Gambling in The Gambia

There’s nothing like traveling in The Gambia, nothing.  The geli geli is a mode of transportation from one inaccessible bush village to another.  The vehicles are generally some sort of stick shift Mercedes curbside classic, gutted camper built in the early eighties.  My Peace Corps site mate likes to call them apocalypse vehicles.  And that is just what they are, truly. There is no explanation how these things are still running, jimmy rigged down to the steering wheel as they are.  Ingenious? No. Creative? Absolutely. Safe? Well….

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I hefted my bag over the seat and crawled over after it.  The inside looked like the geli had ploughed into the fifty cent shelf of a party store. Sparkling tassels, tissue paper cutouts, Mexican paper bells, shiny plastic stars, cheesy pictures of the prophet next to Manchester United teams from the 70’s so photo shopped they verged on psychedelic. The whole ceiling was decked out in party decay.  Fake vinyl seats patch-worked into some Frankenstein seat with its soft foam guts busted open and haphazard welding overhaul skeleton poking out. Holey rusted floors smelling of petrol, African dust, and some sort of animal excrement?
            “What happened to the glass?” I asked pointing to indicate the windshield for lack of Mandinka motor vocabulary which I’m not sure even exists.
             ----‘Really?  A mango crashed into it? ----Oh, I did not mean to laugh, of course I know it’s serious. ----Yes, I’m very sorry a mango crashed into your geli. ---- No sorry, I am not going to pay to get it fixed. ----Yes indeed, it is a wonder you can see at all. ----America? Sure I can take you to America if you fit in my bag. ---You can? Well hop in? ---Yes, America is nice. ----Yes, Africa is not easy, deh.’

After sitting for nearly two hours in African sweat pouring heat waiting for the geli to fill up, maximum capacity (as stated on the side of the vehicle): 18 persons, actual passengers climbing in: 34 (not including children), the driver announces our departure with a dead turn of the ignition.  Who knew so many bodies could fit into one space for two and a half hours of rollercoaster, rock crawling, water filled ditch, roads.  Even if you never talk with them, you really get to know the person sitting next to, or on top of you.  Somehow sweating all over each other, amongst other body function exchanges, is an experience that binds you through the uncomfortable level of human endurance and suffrage.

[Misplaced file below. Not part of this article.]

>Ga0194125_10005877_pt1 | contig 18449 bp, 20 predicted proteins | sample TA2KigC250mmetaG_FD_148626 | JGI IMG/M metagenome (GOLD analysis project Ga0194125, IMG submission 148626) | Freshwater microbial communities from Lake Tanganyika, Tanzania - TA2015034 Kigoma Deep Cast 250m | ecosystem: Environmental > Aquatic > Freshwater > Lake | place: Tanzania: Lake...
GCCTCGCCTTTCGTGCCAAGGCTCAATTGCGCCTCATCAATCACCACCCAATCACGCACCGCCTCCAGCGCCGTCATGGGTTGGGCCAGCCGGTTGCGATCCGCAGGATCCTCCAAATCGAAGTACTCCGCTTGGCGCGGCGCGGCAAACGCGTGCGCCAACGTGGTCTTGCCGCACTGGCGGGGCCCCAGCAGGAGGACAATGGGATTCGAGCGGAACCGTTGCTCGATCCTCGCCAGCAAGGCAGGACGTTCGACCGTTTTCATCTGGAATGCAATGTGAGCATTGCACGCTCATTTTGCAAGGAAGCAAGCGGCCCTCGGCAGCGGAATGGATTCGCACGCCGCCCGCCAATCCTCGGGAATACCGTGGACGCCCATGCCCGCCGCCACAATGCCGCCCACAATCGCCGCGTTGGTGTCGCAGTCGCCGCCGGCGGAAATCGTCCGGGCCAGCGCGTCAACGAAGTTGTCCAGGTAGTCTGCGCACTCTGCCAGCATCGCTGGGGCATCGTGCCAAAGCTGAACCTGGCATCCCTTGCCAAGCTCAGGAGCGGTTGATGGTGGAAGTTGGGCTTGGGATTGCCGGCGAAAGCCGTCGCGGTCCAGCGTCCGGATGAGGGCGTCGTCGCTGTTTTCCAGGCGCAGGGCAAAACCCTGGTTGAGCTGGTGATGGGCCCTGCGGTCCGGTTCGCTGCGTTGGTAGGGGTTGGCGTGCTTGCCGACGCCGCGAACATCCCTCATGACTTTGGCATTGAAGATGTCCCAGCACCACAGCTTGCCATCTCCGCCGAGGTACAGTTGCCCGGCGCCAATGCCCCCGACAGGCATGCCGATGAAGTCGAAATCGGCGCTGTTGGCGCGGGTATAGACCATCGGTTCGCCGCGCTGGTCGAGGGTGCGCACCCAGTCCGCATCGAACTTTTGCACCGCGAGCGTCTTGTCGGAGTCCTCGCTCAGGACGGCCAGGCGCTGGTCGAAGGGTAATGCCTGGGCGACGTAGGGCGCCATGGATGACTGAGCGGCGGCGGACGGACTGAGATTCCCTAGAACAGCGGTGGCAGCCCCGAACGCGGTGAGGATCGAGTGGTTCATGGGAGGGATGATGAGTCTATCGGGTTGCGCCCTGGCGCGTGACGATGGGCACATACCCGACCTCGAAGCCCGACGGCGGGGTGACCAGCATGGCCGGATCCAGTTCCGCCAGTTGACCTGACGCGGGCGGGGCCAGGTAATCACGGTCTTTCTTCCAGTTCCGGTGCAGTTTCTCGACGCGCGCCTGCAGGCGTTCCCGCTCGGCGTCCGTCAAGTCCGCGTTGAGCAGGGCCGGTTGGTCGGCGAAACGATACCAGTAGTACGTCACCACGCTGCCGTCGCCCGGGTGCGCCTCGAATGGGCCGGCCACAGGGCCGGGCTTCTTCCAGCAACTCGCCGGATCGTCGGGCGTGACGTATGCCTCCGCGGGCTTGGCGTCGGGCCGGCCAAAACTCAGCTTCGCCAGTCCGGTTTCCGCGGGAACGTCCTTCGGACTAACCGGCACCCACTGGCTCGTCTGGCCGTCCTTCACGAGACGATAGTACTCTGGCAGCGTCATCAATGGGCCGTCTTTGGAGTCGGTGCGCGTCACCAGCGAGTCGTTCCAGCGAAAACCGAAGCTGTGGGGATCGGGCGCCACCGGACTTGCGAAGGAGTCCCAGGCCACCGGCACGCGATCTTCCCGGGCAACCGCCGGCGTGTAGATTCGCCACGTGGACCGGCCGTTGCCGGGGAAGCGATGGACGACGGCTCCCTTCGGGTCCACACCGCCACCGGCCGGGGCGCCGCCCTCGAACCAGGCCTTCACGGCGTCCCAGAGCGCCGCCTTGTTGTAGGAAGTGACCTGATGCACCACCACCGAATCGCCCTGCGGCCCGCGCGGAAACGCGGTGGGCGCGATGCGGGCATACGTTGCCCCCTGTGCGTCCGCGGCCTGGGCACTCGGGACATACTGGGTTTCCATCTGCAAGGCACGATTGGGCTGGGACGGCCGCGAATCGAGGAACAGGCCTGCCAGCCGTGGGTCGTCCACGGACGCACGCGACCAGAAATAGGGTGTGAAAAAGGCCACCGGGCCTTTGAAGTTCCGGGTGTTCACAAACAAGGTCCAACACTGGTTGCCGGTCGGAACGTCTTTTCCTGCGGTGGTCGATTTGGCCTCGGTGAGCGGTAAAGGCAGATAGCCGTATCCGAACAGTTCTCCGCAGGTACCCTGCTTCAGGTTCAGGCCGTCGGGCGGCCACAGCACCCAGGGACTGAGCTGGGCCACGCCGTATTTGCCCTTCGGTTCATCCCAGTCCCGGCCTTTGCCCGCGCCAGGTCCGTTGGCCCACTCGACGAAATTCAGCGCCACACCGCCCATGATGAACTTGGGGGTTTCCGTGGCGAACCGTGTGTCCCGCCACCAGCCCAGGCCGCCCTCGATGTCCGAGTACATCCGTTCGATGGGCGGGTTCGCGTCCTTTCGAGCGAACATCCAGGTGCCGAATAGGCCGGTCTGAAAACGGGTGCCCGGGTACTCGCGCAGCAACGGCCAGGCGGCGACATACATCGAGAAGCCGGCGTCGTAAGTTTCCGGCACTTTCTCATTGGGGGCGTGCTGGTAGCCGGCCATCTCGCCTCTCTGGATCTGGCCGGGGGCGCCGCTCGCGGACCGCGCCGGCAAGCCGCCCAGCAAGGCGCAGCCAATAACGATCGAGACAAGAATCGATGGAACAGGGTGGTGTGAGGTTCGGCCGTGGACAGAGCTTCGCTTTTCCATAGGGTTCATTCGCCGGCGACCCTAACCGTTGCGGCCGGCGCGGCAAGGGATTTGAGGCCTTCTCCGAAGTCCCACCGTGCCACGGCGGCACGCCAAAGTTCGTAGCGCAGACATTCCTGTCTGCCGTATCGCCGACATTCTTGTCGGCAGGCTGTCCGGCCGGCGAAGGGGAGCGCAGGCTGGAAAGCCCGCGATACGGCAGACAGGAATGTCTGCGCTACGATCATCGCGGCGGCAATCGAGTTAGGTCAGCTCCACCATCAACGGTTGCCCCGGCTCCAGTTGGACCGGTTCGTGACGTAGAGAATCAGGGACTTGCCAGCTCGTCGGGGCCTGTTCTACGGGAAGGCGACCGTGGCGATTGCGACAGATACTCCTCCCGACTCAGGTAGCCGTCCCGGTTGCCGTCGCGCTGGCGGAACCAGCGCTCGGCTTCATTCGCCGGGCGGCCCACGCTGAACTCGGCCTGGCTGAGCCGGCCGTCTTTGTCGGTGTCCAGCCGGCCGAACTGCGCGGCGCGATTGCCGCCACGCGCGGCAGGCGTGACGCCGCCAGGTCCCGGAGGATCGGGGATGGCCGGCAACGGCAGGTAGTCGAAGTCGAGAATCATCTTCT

Our driver started the geli up with gargling, wheezy gasps.  Five teenage boys pushed the vehicle from behind to get it going and as the geli jerked to life it jumped straight into third gear with a noise akin to the death rattle.  The boys sprinted after the geli grasping for a ladder that’s been welded to the back door, but four of six welds are detached and they whoop and holler with glee as it swings back and forth on them.  They are ‘apparentees’ and handle the passengers, money, and cargo thrown on top.  Their chief job is to swindle you if they can, and harass or hit on you as much as possible. No shame. Most of the time during the journey, they cling to the ladder outside of the vehicle or precariously perch on the roof ducking trees and eating flying bugs---Yeah! Protein.         

  ‘It’s a problem, no? Does transportation have to be this way? No. Then why is it like this if it’s so awful and everyone complains about it? We’ve always go this way, or donkey cart, but this much faster. This is dangerous! Yeah, I knows it, hold on tight, tight!’

            The geli traveling along at seventy kpm when it ought to be going fifty, was on the verge of shuddering to pieces with every bone jarring bump, creak and brake slam. In controlled race track like environments, or the Baja Races, it’s hard not to wonder how well these expert road navigating drivers would do.  Near tips and close call collisions with cow/goat/person are unavoidable.  Often, it’s hard not to think about all the terrible ways one can die, and do die in death traps like these.  Will the mass of bodies around you provide cushion or will they crush you?  Is that carbon monoxide I smell? NO! Don’t fall asleep! --- Sorry, I didn’t mean to hit you so hard, but you probably shouldn’t sleep.  I wonder how many years this is knocking off my life… oh man, was that a goat that just fell off the roof?


Sami Pachonki

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Dani SiemsComment